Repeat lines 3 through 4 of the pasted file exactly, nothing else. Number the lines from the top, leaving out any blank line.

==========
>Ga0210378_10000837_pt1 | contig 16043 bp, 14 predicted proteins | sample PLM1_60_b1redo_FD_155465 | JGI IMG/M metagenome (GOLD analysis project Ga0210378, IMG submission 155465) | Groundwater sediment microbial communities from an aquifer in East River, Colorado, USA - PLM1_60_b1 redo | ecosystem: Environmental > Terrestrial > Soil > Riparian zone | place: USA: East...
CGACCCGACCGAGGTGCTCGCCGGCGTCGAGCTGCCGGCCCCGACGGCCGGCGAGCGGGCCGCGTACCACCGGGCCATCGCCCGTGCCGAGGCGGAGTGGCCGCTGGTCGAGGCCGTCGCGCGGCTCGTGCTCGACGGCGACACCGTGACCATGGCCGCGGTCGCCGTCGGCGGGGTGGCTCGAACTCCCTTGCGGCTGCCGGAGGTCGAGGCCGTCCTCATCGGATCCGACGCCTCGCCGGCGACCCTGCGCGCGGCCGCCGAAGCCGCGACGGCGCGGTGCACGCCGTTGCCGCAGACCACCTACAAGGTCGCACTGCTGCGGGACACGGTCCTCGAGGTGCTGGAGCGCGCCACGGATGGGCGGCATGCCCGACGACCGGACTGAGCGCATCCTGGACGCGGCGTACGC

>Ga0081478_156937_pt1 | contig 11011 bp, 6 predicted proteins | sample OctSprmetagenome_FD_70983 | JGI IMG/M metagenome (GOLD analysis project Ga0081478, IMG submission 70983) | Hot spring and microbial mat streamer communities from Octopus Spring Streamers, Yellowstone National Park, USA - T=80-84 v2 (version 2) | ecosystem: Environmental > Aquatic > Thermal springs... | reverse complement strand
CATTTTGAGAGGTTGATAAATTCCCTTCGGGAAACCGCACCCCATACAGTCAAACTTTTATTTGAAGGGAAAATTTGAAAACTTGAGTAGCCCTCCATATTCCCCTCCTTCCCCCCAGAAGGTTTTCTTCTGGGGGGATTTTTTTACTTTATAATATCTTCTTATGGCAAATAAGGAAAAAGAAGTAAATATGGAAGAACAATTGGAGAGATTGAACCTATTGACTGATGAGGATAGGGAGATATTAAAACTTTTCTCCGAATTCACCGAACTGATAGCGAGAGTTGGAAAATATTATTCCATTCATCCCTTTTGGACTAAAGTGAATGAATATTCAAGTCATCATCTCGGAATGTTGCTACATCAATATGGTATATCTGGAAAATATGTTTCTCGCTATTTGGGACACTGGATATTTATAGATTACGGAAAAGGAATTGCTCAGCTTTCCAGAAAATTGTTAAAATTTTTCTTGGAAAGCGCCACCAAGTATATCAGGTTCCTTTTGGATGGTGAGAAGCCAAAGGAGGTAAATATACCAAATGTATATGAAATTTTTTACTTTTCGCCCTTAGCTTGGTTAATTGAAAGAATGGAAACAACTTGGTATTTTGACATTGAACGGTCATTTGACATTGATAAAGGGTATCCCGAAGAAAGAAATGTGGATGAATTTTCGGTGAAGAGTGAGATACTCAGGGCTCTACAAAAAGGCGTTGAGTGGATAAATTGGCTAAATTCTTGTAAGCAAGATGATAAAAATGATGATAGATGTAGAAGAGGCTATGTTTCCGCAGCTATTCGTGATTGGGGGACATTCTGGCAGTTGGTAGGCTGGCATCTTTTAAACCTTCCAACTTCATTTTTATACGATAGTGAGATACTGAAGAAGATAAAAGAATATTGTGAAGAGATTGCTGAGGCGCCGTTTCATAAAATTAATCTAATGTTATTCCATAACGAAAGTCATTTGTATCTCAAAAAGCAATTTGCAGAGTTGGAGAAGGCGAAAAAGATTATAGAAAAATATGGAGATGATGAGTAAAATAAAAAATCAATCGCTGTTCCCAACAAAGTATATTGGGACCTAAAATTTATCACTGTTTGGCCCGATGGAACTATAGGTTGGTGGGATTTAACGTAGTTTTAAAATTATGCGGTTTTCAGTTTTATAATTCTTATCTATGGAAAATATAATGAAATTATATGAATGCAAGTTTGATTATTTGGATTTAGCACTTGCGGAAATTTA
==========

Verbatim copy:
>Ga0081478_156937_pt1 | contig 11011 bp, 6 predicted proteins | sample OctSprmetagenome_FD_70983 | JGI IMG/M metagenome (GOLD analysis project Ga0081478, IMG submission 70983) | Hot spring and microbial mat streamer communities from Octopus Spring Streamers, Yellowstone National Park, USA - T=80-84 v2 (version 2) | ecosystem: Environmental > Aquatic > Thermal springs... | reverse complement strand
CATTTTGAGAGGTTGATAAATTCCCTTCGGGAAACCGCACCCCATACAGTCAAACTTTTATTTGAAGGGAAAATTTGAAAACTTGAGTAGCCCTCCATATTCCCCTCCTTCCCCCCAGAAGGTTTTCTTCTGGGGGGATTTTTTTACTTTATAATATCTTCTTATGGCAAATAAGGAAAAAGAAGTAAATATGGAAGAACAATTGGAGAGATTGAACCTATTGACTGATGAGGATAGGGAGATATTAAAACTTTTCTCCGAATTCACCGAACTGATAGCGAGAGTTGGAAAATATTATTCCATTCATCCCTTTTGGACTAAAGTGAATGAATATTCAAGTCATCATCTCGGAATGTTGCTACATCAATATGGTATATCTGGAAAATATGTTTCTCGCTATTTGGGACACTGGATATTTATAGATTACGGAAAAGGAATTGCTCAGCTTTCCAGAAAATTGTTAAAATTTTTCTTGGAAAGCGCCACCAAGTATATCAGGTTCCTTTTGGATGGTGAGAAGCCAAAGGAGGTAAATATACCAAATGTATATGAAATTTTTTACTTTTCGCCCTTAGCTTGGTTAATTGAAAGAATGGAAACAACTTGGTATTTTGACATTGAACGGTCATTTGACATTGATAAAGGGTATCCCGAAGAAAGAAATGTGGATGAATTTTCGGTGAAGAGTGAGATACTCAGGGCTCTACAAAAAGGCGTTGAGTGGATAAATTGGCTAAATTCTTGTAAGCAAGATGATAAAAATGATGATAGATGTAGAAGAGGCTATGTTTCCGCAGCTATTCGTGATTGGGGGACATTCTGGCAGTTGGTAGGCTGGCATCTTTTAAACCTTCCAACTTCATTTTTATACGATAGTGAGATACTGAAGAAGATAAAAGAATATTGTGAAGAGATTGCTGAGGCGCCGTTTCATAAAATTAATCTAATGTTATTCCATAACGAAAGTCATTTGTATCTCAAAAAGCAATTTGCAGAGTTGGAGAAGGCGAAAAAGATTATAGAAAAATATGGAGATGATGAGTAAAATAAAAAATCAATCGCTGTTCCCAACAAAGTATATTGGGACCTAAAATTTATCACTGTTTGGCCCGATGGAACTATAGGTTGGTGGGATTTAACGTAGTTTTAAAATTATGCGGTTTTCAGTTTTATAATTCTTATCTATGGAAAATATAATGAAATTATATGAATGCAAGTTTGATTATTTGGATTTAGCACTTGCGGAAATTTA